Early in January, the Sa-Ka-Kha-9 military division based near the ancient Falom village seized about 50 houses and a mosque that had been built at the village's edge. It is one of 36 that are Rohingyan (a predominantly Muslim ethnic minority) in the Kyauktaw township in the western Burmese Arakan state along the Kaladan River.
These lands had been re-bought from the military by Falom villagers. For 17 years, until re-buying the land, the village consisted of 280 houses and some farm lands. The mosque was demolished by the military in 1995.
In recent years, the military sold-back some of these lands to the villagers. Villagers rebuilt about 50 houses and more are being built.
In 1995, the military forces led by sub-captain Mya Hlaing attacked villagers and drove them into the jungle. Dozens of villagers were detained and a few were brutally killed. The jungle was too deep and rough for the displaced villagers to live in.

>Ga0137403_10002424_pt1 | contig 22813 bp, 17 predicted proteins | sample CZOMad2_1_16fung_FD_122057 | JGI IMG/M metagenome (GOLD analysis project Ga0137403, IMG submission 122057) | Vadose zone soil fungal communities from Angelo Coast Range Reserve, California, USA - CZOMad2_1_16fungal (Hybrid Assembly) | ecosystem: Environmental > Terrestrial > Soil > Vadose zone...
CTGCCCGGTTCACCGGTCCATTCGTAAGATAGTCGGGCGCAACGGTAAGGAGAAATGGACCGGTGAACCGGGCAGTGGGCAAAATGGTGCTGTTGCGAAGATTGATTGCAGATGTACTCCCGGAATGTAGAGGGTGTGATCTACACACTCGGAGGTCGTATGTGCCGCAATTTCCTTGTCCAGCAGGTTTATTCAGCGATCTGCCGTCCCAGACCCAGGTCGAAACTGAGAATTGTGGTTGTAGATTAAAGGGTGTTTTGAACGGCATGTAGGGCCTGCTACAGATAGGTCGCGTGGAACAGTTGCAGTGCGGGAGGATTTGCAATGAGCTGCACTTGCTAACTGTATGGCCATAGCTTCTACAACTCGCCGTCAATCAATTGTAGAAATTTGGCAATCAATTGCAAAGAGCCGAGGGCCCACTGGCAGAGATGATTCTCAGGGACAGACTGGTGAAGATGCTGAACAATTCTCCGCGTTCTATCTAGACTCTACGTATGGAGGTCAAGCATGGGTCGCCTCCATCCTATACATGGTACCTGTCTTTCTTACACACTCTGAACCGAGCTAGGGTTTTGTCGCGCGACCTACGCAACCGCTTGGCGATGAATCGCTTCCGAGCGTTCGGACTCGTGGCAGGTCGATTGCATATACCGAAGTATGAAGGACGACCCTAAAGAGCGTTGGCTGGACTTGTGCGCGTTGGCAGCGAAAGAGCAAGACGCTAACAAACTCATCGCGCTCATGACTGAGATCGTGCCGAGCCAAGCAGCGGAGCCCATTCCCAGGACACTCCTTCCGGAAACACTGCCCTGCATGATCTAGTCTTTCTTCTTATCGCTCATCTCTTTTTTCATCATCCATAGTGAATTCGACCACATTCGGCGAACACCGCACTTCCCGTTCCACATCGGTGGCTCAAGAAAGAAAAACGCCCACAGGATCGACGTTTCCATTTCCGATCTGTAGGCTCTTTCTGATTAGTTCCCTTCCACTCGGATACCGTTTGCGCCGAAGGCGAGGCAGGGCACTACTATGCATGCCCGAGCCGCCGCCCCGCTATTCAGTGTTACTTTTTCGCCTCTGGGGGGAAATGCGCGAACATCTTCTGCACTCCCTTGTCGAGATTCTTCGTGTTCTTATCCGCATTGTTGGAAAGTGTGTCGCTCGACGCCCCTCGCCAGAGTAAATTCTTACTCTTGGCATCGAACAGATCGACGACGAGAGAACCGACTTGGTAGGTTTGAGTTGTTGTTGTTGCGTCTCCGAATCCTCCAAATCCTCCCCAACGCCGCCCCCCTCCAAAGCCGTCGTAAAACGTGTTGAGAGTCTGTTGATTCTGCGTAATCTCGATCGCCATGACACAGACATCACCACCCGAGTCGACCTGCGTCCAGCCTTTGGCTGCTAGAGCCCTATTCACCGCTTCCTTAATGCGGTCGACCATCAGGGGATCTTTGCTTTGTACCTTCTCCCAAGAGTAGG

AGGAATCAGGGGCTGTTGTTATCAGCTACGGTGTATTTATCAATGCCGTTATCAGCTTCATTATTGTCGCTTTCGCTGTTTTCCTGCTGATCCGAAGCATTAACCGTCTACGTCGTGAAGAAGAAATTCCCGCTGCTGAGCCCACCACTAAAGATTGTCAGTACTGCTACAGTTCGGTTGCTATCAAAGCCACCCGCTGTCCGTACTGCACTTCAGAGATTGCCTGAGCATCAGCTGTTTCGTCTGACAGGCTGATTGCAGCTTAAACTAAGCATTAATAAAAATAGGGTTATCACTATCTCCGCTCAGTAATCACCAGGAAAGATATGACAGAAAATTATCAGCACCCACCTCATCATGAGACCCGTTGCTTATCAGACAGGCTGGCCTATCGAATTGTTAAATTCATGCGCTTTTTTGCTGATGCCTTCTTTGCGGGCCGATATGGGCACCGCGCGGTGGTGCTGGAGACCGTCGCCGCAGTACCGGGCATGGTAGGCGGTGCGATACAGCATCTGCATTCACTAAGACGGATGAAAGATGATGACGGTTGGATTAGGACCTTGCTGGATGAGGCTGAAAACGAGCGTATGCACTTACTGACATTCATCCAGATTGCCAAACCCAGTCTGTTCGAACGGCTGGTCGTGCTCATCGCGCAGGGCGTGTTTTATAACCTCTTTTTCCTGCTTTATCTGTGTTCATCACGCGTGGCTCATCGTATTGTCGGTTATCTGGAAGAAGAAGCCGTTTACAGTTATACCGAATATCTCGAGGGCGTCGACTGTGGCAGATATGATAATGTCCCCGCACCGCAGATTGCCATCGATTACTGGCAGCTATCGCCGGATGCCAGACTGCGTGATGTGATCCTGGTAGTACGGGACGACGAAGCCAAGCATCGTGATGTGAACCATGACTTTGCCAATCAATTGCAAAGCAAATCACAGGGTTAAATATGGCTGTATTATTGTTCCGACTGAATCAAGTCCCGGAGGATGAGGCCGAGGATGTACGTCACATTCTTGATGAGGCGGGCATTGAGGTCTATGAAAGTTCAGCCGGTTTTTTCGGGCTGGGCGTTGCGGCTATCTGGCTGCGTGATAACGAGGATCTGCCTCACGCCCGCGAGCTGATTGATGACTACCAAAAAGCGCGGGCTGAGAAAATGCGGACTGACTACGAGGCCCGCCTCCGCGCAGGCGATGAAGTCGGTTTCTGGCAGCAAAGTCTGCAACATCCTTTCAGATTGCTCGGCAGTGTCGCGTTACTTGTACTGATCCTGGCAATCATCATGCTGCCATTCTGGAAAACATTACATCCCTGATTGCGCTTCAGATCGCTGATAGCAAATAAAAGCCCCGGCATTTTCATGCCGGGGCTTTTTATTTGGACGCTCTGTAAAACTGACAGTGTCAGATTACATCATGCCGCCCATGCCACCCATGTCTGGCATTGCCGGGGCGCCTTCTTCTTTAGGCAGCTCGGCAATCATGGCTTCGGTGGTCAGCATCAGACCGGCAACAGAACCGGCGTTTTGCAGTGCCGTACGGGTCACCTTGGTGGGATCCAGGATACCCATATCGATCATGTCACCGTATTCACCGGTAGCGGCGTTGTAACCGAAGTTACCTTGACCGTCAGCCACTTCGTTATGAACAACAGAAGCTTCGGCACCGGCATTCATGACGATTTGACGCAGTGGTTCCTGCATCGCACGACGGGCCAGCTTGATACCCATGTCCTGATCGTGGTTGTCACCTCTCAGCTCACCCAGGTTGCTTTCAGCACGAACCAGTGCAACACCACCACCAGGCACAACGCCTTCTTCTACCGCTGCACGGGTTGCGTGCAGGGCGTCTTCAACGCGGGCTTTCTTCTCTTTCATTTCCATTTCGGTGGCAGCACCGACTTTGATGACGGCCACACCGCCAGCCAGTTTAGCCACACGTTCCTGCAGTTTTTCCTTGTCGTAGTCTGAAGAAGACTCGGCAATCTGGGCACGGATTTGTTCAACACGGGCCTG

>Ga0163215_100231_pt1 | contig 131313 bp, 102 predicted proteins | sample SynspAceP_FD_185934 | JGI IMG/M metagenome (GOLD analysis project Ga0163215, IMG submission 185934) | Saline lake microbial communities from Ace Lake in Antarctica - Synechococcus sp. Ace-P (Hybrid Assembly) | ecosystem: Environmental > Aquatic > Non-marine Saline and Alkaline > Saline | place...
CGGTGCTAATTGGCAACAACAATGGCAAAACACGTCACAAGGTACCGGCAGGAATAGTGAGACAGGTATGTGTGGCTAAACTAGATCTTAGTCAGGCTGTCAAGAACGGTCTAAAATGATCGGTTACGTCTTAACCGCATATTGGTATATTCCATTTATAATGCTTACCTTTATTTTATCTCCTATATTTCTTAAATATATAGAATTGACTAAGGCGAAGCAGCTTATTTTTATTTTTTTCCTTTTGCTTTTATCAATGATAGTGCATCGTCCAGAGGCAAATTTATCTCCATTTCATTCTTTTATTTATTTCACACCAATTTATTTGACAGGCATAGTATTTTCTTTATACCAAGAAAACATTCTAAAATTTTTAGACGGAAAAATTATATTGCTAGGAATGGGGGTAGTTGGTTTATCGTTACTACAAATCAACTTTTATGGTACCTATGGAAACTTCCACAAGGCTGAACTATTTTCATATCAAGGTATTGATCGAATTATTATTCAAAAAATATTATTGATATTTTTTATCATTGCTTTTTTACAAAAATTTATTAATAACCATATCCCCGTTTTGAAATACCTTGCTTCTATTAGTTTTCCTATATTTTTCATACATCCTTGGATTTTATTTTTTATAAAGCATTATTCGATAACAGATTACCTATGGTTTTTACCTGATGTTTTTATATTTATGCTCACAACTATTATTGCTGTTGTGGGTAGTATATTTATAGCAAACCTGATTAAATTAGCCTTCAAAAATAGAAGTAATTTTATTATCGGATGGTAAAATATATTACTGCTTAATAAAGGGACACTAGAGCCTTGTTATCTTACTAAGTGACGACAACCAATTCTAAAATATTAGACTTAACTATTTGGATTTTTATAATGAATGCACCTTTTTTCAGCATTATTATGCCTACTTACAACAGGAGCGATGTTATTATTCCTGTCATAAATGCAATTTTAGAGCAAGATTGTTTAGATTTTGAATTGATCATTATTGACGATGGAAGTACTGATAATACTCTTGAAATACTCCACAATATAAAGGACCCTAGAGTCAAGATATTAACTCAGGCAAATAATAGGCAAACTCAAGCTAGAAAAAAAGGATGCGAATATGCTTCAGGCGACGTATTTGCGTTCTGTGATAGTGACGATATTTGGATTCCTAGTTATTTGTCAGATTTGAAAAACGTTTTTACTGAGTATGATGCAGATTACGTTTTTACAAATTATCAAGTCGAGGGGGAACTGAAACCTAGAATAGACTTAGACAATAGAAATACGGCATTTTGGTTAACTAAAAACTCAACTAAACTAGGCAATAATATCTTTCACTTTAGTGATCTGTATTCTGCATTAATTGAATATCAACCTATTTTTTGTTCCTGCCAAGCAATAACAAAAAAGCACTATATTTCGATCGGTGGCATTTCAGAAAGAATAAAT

Some of them went to other Rohingyan villages, some returned to stay around the graveyard of Falom village. The rest were settled near Namaungnya village.
In its latest attack, the military did not care that villagers have official papers for the land they bought back.
One Falom villager, Mr Noor, who has taken refuge in Australia, has approached Rohingya organisations to highlight his village's issue.
He said the military division responsible for the latest attack established itself near the village in about 1993 and forcefully occupied the village and lands in 1995.
The division then expanded its territory, using new techniques to extort money from villagers.
Despite promises from Burma's military-backed civilian government to end repressive policies towards Rohingya people ― such as arbitrary fines, “Muslim free zones” and extensive jail sentences ― nothing has yet changed.
The fact is, the ruling Union Solidarity and Development Party and the people of majority ethnic group within the Arakan state do not recognise the existence of the Rohingya people and they are still hostile towards them.
[For more information, Mr. Noor can be contacted at 0469 756 116.]